April 14, 2014
by Christian D’Andrea
MacIver Institute Education Policy Analyst
Last Thursday’s Isthmus contained a pointed attack on school choice in Wisconsin. It was nothing new, especially in Madison. However, what makes this piece so special is its tremendous reliance on stale arguments that have been rattled off by opponents of school choice for decades.
The Progressive Magazine Editor-in-Chief Ruth Conniff attacked efforts to expand the state’s Wisconsin Parental Choice Program in an op-ed in the local paper’s Daily Page. In it, she led off by suggesting that conservative groups like the Bradley Foundation and Americans for Prosperity are behind the push, criticized WKCE scores in Milwaukee’s voucher schools, and then bizarrely went after charter schools – which are public schools – for accepting public funding.
It was a strange and ineffectual piece.
The lead arrow in Conniff’s quiver was that school choice is bad because conservative groups support it. If political preference were the divining rod it was meant to be here, Republicans would still be boycotting McDonald’s after President Clinton’s patronage back in the 1990s. Never mind what parents may want – they’re just being brainwashed by the right wing. They can’t be trusted to make up their own minds!
While Conniff’s main reason for the column was to attack the expansion of school choice in the city of Madison, she seemed keen to discredit the Milwaukee Parental Choice Program (MPCP).
“Fly-by-night operators are eager to take the tax dollars that follow your child to public school. In return, they have created schools all over Milwaukee where students perform poorly (PDF) on standardized tests, compared with their public school peers. Many of those children return to the Milwaukee public schools anyway — after the voucher schools have siphoned money out of local neighborhoods and into the hands of private business operators.”
Was Conniff’s barrage on Milwaukee schools a comparison to choice in the state’s capital? There is only one school in Madison- the Lighthouse Christian Academy – that even applied to be considered for vouchers in 2014. Is Conniff suggesting that Lighthouse is a fly-by-night school that is going to take taxpayer money and run? It’s tough to tell because it seems she didn’t do any research on the Wisconsin Parental Choice Program. Her suggestion also ignored recent legislation that ensures schools joining any state voucher program will be subject to greater screening in order to avoid another LifeSkills Academy debacle.
Instead, she focused on tired tropes from the war against school choice, highlighting standardized testing scores without even considering student growth. Her argument ignored data that has shown students in choice schools are more likely to graduate when they use a voucher to attend private schools in Milwaukee. The School Choice Demonstration Project, a state-mandated longitudinal look at how students grew when starting in either a voucher or traditional school, concluded that the program helped all students perform better over the course of the five-year study.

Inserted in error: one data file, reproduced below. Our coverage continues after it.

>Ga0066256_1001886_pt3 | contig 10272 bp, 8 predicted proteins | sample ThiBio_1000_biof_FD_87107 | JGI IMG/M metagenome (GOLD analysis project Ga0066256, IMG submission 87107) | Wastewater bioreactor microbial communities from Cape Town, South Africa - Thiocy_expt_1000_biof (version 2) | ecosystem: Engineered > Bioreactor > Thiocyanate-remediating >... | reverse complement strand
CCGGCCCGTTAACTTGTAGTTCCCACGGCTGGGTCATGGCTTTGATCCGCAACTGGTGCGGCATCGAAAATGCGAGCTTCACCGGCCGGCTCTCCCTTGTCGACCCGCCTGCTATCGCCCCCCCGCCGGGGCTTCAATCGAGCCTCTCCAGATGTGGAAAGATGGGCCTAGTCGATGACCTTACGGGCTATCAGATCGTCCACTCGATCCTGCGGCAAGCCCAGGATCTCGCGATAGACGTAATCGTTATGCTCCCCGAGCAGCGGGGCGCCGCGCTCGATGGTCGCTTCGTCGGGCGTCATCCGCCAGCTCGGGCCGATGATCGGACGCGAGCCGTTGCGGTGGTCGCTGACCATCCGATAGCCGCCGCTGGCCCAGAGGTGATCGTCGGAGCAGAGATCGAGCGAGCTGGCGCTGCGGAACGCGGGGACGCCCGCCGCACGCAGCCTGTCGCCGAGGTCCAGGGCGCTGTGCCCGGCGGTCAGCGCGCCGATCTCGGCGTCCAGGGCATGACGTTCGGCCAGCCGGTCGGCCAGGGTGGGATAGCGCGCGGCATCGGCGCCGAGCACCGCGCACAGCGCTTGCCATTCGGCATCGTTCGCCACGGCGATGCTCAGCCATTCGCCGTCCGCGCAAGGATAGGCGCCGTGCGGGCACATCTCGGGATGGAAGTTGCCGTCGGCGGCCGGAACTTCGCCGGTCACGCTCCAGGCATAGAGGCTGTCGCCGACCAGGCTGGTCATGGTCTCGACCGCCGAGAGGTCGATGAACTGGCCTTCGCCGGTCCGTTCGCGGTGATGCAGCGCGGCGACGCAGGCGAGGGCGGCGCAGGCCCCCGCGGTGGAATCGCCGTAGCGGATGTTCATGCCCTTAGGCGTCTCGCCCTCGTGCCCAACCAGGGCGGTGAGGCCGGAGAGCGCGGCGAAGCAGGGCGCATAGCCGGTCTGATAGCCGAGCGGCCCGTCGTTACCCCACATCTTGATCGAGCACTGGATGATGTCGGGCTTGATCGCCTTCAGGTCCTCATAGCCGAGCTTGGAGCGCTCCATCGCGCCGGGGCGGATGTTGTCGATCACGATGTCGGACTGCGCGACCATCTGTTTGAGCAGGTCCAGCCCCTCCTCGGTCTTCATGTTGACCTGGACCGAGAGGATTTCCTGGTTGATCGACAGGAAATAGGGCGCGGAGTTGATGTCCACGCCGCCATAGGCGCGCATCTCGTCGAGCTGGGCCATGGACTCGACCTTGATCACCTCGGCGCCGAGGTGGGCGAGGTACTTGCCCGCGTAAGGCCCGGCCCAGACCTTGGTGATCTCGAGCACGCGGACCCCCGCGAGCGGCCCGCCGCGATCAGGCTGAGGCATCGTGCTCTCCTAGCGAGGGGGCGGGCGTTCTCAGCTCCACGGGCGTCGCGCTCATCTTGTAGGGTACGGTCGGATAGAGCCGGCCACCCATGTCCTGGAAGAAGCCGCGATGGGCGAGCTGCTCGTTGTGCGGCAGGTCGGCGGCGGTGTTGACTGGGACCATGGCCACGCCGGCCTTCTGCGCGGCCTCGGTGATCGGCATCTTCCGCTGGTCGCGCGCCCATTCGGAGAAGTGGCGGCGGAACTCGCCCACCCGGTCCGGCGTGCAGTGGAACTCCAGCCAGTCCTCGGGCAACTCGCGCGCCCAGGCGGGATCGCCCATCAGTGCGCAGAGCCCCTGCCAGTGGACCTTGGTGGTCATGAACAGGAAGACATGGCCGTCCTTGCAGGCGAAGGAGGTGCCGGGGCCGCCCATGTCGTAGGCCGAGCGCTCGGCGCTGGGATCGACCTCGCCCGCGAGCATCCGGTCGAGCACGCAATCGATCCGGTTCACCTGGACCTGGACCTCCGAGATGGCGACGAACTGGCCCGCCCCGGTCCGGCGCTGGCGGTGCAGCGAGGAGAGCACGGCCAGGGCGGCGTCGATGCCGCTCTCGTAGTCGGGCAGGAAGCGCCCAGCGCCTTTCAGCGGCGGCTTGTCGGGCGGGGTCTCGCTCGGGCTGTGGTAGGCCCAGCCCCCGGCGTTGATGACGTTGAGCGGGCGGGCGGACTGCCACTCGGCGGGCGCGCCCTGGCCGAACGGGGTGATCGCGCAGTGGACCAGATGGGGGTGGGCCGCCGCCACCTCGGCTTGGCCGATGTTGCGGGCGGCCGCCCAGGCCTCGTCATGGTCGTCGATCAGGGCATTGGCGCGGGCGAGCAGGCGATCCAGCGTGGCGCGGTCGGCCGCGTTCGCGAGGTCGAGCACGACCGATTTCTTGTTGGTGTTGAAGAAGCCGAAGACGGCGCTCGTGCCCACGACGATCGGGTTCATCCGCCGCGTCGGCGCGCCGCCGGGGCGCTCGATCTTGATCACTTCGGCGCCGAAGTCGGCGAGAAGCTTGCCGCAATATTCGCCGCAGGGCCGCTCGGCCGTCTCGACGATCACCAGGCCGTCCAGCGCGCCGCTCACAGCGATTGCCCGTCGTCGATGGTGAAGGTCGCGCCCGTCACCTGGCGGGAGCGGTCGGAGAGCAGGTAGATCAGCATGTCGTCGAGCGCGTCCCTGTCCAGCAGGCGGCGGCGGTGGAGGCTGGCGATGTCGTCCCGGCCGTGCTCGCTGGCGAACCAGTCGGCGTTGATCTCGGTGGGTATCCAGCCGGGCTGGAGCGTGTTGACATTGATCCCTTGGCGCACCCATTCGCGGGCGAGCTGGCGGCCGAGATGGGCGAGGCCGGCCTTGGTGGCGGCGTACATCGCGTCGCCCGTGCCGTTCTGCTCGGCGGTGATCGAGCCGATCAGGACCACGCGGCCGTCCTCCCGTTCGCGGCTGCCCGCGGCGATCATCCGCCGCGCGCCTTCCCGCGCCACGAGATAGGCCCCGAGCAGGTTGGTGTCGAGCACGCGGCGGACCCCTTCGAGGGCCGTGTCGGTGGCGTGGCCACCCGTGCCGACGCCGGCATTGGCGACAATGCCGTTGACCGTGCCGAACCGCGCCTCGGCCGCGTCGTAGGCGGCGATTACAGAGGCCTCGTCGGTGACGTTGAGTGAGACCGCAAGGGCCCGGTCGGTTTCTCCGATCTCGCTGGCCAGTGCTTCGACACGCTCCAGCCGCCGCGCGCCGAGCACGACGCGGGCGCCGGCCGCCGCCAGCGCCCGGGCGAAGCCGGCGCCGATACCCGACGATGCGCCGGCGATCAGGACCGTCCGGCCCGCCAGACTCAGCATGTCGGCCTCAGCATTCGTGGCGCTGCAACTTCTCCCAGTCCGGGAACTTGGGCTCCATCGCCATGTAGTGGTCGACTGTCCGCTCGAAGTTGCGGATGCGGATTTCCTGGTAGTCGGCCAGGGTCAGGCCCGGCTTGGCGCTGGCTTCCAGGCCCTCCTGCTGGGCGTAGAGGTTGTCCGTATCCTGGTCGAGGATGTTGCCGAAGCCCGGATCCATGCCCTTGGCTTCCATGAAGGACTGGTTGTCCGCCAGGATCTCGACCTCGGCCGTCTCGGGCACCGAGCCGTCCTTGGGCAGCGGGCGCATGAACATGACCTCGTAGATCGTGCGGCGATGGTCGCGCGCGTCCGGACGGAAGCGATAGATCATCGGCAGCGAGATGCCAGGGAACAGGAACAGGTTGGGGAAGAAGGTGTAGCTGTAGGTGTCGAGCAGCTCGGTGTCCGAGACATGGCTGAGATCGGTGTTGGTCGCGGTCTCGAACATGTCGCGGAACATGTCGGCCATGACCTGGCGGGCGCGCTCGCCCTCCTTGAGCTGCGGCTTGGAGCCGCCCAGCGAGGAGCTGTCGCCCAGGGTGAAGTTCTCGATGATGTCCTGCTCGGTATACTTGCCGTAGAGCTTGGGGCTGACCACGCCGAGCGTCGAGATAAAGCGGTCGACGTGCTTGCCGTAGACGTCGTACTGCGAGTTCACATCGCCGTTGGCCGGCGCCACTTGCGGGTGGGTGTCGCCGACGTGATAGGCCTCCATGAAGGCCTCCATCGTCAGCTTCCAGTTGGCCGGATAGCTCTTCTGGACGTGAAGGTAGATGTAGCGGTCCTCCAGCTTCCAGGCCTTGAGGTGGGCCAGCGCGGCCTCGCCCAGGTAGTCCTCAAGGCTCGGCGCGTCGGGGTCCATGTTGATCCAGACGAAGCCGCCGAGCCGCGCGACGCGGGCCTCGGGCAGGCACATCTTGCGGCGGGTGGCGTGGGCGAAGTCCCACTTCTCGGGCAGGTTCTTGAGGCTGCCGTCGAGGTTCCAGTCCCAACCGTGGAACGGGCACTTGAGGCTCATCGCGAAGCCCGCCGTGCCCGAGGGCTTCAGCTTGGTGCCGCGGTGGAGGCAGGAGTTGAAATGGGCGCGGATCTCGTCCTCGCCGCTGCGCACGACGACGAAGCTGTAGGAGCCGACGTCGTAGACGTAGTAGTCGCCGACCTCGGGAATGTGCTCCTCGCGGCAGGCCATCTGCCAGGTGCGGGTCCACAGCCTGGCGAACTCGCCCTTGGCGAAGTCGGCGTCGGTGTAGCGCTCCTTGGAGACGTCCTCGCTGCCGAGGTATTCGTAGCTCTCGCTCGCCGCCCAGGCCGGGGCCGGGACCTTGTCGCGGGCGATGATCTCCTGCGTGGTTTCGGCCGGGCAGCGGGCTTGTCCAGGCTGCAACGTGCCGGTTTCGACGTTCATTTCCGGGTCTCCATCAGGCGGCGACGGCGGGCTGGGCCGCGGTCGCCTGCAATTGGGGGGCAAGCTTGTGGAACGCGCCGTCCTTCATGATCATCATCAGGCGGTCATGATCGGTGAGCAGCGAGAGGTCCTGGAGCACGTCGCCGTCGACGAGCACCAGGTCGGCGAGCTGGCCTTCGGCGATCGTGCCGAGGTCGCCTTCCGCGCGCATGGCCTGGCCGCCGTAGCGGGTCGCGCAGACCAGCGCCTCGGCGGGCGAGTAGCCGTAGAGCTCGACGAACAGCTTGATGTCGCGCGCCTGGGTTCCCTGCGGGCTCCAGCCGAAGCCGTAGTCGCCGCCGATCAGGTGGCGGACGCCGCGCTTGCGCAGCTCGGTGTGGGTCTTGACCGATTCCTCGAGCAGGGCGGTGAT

Conniff believes the problems that schools and students have had in Milwaukee should nullify the program’s expansion into Madison. In doing so, she completely ignored any successes that may have come in the MPCP and indirectly suggested that Madison’s parents aren’t capable of making decisions that would serve their children the best. But that argument looks downright reasonable when you compare it to her screed against virtual charter schools.
“The photos of smiling teens in school-like settings are charming. But the Department of Public Instruction paints a less flattering picture of Wisconsin’s virtual schools. According to the K12 Inc, the huge, nationwide virtual school operator that runs the McFarland online academy, raked in $848.2 million in 2013, almost entirely out of the public trough.”
Remember, charter schools ARE PUBLIC SCHOOLS. As such, they are funded by the state. In fact, they are funded at a significantly lower per-student figure than traditional public schools throughout Wisconsin.
That $842.8 million number doesn’t apply to the “McFarland online academy” – actually known the Wisconsin Virtual Academy. That school educated students at a state cost of just $16 million in 2014. That figure accounts for 2,021 students being funded at $7,925 per pupil. It is also significantly lower than Conniff’s number.
In 2012, the last year of data that DPI has released, students in McFarland had an average annual per-pupil revenue of $13,305. To call out a charter school for its funding seems misguided, at best, in light of these figures.
And, let’s also note that the WI Virtual Academy isn’t even the school that started Conniff’s rant. That was eAchieve, a school that the author couldn’t even be bothered to follow up on, instead she substituted it with a proxy academy.
The low-hanging fruit was there. eAchieve just went through a recent downturn that saw their reading proficiency fall behind the district average. But, since that would have taken actual research instead of just repeating talking points, Conniff ignored them. Calling out publicly-funded charter schools for being publicly-funded seems to be the equivalent of running out of things to criticize.
Taking oft-repeated talking points and making those square pegs fit into round holes is certainly one way of making an argument. It’s just not an especially effective one.
Me? I would have just done some actual research instead of relying on old and outdated talking points.